The cossacks work for the Czar, goddamit!
We watch as the Economist continues its flame-out. Today it plays fast-and-loose with reality by trying to make Donald Rumsfeld the scapegoat for everything that has gone wrong in Iraq--for Cheney's and Bush's decisions as well as his own:
Economist.com: September 11th transformed a has-been into a national hero. Mr Rumsfeld immediately captivated the country by running into the burning Pentagon to rescue the wounded. And he kept it captivated with a series of press conferences that projected a mixture of defiance and determination. This was American manliness at its best. The staid Wall Street Journal called him a "hunk"...
The word "hunk" appears not in the--admittedly somewhat staid--news section of the Journal, but in the bizarre over-the-top wingnut-dominated editorial section, and it appeared in a column by Claudia Rosett that ran not in the main edition of the Journal distributed in New York and Washington but only in the European edition. "Lexington" knows full well that the editorial section of the WSJ is not "staid."
Then came the Iraq war and the disgrace of Abu Ghraib; and this paper, among many critics, called for Mr Rumsfeld to go.... [T]he current furore can't be brushed aside.... The secretary of defence has become a liability that Mr Bush's troubled administration can no longer afford: a distraction at home and a barrier to success in Iraq. There is now widespread agreement on what he got wrong. His biggest mistake--the fons et origo of all the others--was to try to fight the war with too few troops. His second-biggest was to make no proper provision for restoring order afterwards. But there is no shortage of other mistakes. Mr Rumsfeld misread the intelligence in the build-up to the war, and much of it was simply wrong in any case. He failed to plan for the occupation. He ignored the growing insurgency. He disbanded the Iraqi army, scattering 300,000 armed and unemployed men into the population.
But Rumsfeld did not decide to fight the war with too few troops. Cheney and Bush were his bosses, and decided with Rumsfeld to fight the war with too few troops. Rumsfeld did not misread the intelligence. Bush and Cheney decided to misread the intelligence.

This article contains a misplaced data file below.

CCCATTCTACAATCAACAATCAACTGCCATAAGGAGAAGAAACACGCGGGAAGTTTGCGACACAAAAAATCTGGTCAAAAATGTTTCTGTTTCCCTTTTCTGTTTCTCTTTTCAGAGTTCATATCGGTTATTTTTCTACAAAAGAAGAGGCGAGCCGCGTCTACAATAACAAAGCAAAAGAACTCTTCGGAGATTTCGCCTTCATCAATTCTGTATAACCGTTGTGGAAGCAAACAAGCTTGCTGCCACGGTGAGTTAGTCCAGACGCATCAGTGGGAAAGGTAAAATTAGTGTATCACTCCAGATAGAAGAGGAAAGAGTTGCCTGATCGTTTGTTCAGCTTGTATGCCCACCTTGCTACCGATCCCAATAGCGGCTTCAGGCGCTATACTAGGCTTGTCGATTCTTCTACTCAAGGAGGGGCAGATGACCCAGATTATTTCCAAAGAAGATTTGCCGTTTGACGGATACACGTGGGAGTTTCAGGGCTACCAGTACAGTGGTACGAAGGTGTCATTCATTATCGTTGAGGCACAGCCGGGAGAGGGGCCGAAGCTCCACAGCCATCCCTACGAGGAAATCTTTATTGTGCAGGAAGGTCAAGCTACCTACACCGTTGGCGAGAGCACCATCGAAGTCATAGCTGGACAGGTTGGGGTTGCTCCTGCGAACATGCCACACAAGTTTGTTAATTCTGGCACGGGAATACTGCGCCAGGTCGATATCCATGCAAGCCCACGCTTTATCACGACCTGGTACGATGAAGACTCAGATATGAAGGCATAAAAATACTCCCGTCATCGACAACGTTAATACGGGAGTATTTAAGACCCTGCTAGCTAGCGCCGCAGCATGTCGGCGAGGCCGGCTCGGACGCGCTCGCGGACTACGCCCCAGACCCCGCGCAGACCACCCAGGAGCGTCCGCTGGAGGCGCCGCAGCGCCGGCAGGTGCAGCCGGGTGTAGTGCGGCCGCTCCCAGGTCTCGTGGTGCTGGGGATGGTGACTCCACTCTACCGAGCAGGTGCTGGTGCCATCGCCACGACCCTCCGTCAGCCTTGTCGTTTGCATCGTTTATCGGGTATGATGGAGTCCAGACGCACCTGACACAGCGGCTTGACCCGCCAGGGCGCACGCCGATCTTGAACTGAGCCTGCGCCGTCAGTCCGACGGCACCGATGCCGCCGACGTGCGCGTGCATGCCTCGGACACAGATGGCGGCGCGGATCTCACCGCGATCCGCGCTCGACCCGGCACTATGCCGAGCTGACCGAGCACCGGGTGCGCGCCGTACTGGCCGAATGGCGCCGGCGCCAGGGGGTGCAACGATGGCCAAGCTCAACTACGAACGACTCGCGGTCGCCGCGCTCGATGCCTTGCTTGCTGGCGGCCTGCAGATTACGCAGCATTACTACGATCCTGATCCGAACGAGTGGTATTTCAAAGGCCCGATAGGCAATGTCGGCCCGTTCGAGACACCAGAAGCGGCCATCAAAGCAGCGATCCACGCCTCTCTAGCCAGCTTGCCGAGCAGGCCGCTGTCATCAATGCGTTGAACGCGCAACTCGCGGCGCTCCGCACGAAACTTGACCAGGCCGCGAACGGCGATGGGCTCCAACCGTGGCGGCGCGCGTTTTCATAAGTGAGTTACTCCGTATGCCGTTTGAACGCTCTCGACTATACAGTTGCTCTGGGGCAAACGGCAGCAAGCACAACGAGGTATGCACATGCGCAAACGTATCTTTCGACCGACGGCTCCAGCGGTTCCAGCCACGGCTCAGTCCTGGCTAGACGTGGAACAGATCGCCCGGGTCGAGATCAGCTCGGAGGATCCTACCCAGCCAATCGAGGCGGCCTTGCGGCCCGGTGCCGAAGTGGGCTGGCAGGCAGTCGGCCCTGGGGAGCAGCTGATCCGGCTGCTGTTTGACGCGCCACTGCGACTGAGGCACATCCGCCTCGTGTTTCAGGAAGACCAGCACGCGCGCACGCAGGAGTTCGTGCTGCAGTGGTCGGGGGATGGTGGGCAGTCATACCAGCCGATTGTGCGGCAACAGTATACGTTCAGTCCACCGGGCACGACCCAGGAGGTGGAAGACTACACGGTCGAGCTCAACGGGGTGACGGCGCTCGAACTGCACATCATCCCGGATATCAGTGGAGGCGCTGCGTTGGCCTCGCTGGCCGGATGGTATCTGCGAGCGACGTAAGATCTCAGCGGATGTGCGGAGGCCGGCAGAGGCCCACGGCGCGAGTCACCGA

The more interesting question is why he messed up so comprehensively. The most obvious reason, of course, is arrogance. Mr Rumsfeld suffered from exactly the same problem as another whizz-kid CEO turned secretary of defence, Robert McNamara: iron self-confidence. He junked the army's carefully laid plans for invasion (General Zinni's plan called for at least 380,000 troops, for example, far more than Mr Rumsfeld sent). He dismissed warnings from General Shinseki that it would take hundreds of thousands of troops to win the peace. He ignored pleas for more troops on the ground. And he surrounded himself with similarly one-dimensional strategists such as General Franks and yes-men like General Myers.
Another reason is bureaucratic turf wars. Henry Kissinger once described Mr Rumsfeld as the best practitioner of the art of bureaucratic infighting that he had ever seen, which is no mean compliment; and he certainly did a brilliant job of elbowing Colin Powell and the State Department aside, putting control of post-war reconstruction in military hands for the first time since the second world war. But he had no idea what to do with his new-found power. Without the State Department's experience of post-war reconstruction, gathered in Bosnia and Afghanistan, Mr Rumsfeld veered all over the place...
Again: Bush and Cheney and Rice decided to place post-war Iraq in the hands of the Pentagon rather than Foggy Bottom. They agreed with Rumsfeld's assessment of the situation.
The cossacks work for the Czar. The Economist plays journalistic three-card-monte in the hope that it can get its readers will forget that fact.
Certainly George W. Bush doesn't forget that. As Tim Russert said, a source “close to the President” told him that Bush “won’t fire Rumsfeld because it would be the equivalent of firing himself.”